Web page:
Since, or perhaps before, Notre Dame's late-game survival at Navy on November 15, Charlie Weis' job has been in jeopardy. It's interesting to ponder, for a moment, just how unfathomable this seemed even two years ago.
Weis had just won his first seven games for Notre Dame, leading quarterback Brady Quinn to, finally, a fulfillment of his potential as a future pro and Notre Dame to a BCS bowl. Weis appeared to be what most colleges now want from their head coaches -- stern disciplinarians that double as secret professional geniuses. So Notre Dame made Charlie Weis rich.
Now? Weis finishes the 2008 season -- three years into his tenure -- at 6-6. Despite his consistently highly-ranked recruiting classes, Weis has had minimal experience on the field, and, beyond his first year at the helm, has failed to deliver the sort of yearly bowl appearances that Notre Dame fans unequivocally demand. Notre Dame is closer to being a joke than to being dominant. They're on the wrong side of the college football spectrum, and they continue to free-fall.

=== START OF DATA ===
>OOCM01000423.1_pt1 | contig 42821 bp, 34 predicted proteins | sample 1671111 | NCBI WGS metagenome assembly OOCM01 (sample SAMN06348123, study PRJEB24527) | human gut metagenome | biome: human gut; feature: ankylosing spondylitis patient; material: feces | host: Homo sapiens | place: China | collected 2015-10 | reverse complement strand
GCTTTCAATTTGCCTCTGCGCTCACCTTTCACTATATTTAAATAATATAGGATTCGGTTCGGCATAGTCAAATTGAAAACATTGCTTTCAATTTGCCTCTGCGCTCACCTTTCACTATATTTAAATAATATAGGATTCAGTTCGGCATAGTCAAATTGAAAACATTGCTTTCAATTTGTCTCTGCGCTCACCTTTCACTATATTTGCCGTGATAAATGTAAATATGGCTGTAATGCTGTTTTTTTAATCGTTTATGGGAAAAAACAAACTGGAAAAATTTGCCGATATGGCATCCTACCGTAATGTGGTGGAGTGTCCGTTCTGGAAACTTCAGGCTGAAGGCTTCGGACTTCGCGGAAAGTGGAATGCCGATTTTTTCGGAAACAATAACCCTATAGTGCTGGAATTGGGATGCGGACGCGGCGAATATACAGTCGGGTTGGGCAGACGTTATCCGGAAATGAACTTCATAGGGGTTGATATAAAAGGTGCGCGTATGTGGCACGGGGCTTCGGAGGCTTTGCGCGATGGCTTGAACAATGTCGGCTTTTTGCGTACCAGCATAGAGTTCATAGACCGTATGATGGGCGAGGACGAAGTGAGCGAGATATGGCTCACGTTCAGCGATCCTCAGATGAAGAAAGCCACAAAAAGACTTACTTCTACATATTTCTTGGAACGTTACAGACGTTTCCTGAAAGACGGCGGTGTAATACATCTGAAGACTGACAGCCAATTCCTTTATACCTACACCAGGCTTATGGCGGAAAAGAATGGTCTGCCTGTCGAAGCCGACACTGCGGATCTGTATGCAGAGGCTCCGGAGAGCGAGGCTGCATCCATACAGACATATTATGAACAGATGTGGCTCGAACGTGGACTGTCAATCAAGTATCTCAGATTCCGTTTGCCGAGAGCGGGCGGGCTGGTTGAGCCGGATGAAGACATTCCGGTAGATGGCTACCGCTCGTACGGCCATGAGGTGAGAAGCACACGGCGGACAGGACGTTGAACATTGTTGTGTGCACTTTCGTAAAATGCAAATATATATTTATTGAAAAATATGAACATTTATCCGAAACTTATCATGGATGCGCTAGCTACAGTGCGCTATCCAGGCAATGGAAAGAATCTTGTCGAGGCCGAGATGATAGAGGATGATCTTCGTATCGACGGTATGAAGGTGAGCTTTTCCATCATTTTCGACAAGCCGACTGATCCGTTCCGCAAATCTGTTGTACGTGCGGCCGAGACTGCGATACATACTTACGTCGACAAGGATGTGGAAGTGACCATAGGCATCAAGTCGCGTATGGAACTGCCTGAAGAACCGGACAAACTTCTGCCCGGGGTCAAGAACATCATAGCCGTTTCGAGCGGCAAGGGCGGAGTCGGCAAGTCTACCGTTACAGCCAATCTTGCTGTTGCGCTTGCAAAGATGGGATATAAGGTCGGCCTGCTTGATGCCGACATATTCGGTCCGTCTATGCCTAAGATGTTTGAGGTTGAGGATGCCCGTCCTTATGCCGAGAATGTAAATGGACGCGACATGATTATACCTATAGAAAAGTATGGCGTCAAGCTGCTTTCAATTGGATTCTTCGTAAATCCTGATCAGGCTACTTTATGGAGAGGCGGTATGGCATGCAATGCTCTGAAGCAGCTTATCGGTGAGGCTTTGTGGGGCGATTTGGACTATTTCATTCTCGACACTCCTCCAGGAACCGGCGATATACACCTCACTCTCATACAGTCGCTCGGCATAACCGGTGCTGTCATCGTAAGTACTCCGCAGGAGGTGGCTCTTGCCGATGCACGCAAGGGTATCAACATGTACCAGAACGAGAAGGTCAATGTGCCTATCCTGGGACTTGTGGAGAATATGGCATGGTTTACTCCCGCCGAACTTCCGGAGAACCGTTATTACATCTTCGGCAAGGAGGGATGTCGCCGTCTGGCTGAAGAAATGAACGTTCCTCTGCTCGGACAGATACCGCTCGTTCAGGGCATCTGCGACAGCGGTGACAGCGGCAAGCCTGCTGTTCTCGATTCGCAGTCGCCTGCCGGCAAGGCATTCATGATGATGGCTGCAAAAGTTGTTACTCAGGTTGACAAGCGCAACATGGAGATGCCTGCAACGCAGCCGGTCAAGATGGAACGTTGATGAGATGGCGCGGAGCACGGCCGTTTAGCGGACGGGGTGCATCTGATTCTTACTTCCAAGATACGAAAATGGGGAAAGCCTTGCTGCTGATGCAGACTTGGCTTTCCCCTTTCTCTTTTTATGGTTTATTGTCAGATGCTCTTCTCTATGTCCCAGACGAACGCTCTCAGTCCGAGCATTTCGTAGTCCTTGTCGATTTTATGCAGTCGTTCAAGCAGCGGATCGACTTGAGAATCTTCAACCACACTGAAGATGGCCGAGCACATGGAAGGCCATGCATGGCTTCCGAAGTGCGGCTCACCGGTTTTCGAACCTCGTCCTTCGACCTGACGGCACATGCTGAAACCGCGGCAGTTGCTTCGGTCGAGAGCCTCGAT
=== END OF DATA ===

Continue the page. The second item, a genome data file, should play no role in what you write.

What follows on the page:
Weis' buyout was once reportedly $10 million, but recent estimates have claimed it to be closer to the $4 or $5 million mark. Either way, that's an insane, insane amount of money for any college -- let alone one with the financial necessities of a private school -- to be paying just to be rid of a football coach. There's a chance some anonymous donor could pony up the cash, but ... well, it's $5 million. People aren't exactly lined around the block for the chance to pay Weis $5 million to go away.
Perhaps Notre Dame is stuck with Weis. Maybe Weis' the size of Weis' buyout -- by the way, who knew old Charlie had such financial foresight? -- will keep him safe.
Meanwhile, Notre Dame's president sent out an email on Monday stressing that faculty, students and staff have to cut costs in light of the stress the sour economy is putting on the university. If this season turns out to be the low point of Weis' tenure at Note Dame, the coach appears to have timed it well.